Thursday, June 23, 2005

Behind The Scoreboard
By Claude Vinson

Horry hits key shots in Game 5

Just for the sake of argument, suppose that we declare the Sunday evening game between the Spurs and the Pistons the best playoff game in recent memory.

And we are not putting the cart before the horse here. Going into that game on Sunday, the series to decide the new championship of the basketball world was knotted at two apiece.

The first two games went to San Antone, and I am reliving this because of the scores which had been posted prior to the fifth game. The Spurs won the first two in Texas by hefty margins.

When the series landed in Detroit, the Pistons just ran over the Spurs in games three and four, breaking both wide open in the second half. The margins of victory, like the first two games, were quite handsome.

The game on Sunday never saw a lead from either team greater than four points. As a matter of fact, this game was probably destined for overtime way back in the third quarter.

The extra quarter started with both teams at 89. But it wasn’t long before the Pistons had another four point lead. And it appeared as though Rasheed Wallace’s warranty was good for another game. Well, almost.

Just when the Pistons thought they had solved the Ginobili-Duncan equation, they get a physics lesson from Robert Horry. Horry, who is seeking a seventh ring (he has the appendage adornment from Chicago, Houston and Los Angeles), probably defied some laws of the subject with the shots which he made to send the game into overtime and then win it.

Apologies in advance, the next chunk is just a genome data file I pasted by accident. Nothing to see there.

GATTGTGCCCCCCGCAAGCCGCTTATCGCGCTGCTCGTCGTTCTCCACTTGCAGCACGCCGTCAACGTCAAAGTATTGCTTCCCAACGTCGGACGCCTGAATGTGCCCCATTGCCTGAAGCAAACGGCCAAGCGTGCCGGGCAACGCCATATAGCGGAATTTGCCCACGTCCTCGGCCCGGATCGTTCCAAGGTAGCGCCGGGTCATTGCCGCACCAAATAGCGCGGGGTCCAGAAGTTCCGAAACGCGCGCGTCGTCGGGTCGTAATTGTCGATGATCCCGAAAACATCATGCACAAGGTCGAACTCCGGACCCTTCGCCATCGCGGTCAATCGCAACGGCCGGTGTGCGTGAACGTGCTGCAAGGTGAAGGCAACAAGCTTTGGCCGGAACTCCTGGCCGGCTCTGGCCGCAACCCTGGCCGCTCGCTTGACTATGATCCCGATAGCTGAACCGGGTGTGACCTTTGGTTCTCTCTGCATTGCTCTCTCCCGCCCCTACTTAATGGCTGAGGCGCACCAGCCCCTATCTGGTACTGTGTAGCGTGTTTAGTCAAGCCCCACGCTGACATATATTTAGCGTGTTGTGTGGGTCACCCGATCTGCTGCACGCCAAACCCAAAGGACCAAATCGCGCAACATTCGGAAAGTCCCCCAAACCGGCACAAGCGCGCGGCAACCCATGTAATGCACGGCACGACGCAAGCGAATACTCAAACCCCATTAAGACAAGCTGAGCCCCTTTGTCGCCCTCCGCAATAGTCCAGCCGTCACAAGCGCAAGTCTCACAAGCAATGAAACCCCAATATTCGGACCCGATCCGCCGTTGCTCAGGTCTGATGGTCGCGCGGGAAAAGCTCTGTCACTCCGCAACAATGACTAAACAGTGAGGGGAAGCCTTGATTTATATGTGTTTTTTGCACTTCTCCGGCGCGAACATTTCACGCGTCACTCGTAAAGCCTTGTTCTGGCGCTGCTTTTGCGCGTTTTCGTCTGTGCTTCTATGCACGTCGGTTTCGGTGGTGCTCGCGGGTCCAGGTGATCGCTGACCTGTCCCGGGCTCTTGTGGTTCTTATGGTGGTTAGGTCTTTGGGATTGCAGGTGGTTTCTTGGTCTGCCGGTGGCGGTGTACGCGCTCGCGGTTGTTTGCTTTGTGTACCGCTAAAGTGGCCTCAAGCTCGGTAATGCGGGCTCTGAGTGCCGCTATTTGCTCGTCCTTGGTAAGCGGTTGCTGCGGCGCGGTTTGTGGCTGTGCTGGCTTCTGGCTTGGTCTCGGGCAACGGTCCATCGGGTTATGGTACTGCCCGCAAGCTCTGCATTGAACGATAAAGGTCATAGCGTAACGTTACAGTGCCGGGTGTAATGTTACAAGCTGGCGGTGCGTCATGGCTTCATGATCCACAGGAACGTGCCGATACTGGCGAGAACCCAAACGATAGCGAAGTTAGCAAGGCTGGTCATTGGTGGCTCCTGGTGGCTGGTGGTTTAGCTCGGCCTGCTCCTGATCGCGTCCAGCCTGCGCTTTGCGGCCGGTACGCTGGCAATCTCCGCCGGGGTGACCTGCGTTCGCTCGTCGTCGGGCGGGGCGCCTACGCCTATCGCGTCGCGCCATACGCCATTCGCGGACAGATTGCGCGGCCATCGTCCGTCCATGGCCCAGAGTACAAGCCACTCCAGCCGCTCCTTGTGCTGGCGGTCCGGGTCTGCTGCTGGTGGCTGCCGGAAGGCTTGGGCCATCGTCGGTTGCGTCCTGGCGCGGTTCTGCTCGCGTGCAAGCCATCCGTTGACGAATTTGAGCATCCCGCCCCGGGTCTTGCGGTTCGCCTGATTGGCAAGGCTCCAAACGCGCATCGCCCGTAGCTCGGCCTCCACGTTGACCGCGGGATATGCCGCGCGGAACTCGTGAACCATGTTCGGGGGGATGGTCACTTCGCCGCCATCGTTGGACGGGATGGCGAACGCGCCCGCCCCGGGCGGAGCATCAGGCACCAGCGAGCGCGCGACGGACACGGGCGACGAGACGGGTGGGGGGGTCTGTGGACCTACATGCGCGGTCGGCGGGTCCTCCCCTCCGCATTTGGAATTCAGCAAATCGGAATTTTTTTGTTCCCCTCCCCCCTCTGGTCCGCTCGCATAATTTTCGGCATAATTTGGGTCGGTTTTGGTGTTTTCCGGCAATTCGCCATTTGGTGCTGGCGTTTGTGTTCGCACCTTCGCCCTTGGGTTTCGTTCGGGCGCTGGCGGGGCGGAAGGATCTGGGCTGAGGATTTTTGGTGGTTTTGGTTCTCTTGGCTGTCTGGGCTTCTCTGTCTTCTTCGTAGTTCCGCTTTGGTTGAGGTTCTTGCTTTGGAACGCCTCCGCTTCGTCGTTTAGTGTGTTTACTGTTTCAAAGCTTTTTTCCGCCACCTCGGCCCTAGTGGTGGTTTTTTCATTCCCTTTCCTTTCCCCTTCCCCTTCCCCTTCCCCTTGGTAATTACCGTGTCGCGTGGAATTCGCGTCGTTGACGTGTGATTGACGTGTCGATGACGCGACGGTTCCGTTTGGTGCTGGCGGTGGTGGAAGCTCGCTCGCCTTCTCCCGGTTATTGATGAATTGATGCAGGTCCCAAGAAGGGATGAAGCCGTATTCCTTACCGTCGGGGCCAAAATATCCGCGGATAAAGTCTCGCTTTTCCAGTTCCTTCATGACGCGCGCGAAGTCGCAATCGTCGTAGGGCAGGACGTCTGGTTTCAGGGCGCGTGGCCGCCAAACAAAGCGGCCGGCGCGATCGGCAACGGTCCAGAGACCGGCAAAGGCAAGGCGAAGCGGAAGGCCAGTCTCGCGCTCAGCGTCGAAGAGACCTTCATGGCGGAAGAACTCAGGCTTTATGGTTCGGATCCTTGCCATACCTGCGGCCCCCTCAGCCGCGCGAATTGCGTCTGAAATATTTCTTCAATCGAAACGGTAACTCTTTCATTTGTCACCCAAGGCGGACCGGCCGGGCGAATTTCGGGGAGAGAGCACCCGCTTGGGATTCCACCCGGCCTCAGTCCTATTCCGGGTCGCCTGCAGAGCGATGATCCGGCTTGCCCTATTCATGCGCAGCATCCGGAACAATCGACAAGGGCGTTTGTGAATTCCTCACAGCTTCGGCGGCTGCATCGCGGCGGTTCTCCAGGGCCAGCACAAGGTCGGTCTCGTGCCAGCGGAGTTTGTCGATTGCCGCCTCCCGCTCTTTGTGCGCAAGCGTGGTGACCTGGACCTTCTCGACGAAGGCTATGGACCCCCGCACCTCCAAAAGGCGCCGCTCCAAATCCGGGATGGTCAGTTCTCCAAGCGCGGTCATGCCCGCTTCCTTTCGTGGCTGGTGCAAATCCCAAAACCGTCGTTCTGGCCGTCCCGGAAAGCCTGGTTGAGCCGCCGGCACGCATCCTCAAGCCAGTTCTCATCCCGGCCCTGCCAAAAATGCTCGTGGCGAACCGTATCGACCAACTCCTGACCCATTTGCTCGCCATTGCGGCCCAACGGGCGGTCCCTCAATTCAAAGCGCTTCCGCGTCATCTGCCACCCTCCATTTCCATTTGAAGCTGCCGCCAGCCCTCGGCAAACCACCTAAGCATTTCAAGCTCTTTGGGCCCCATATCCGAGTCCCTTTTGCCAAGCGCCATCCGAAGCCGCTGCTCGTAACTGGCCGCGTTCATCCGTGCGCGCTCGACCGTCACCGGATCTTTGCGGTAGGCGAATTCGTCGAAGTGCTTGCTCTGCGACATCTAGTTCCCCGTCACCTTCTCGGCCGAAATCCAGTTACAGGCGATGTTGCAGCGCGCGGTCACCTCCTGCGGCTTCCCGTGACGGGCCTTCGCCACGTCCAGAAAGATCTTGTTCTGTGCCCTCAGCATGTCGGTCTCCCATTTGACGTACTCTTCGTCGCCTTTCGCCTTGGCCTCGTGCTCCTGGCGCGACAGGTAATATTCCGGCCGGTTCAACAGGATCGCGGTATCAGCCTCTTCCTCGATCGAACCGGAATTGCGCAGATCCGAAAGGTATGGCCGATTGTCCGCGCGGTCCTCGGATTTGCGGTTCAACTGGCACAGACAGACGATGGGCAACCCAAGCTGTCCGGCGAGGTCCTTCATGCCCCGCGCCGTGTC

This was done by three-pointers from Horry which allowed him the historical mark to eclipse the great Michael Jordan for most treys in the playoffs (career wise, Jordan had 42 and Horry has 48 and probably is not done yet).

Rasheed made the prediction of a second consecutive championship, but Big Ben Wallace has been living it for the last three games. He has been a constant on both defense and offense. But the outcome of the fifth game was not anything that Detroit or coach Larry Brown wanted – returning to Death Valley down 3-2.

With a lockout looming large over the NBA at the end of June, the preliminary rumblings don’t seem to have any impact on this series. One team is trying for a repeat and the other is vying for its third title in seven years.

And that decision could come as soon as Tuesday night (of this week).


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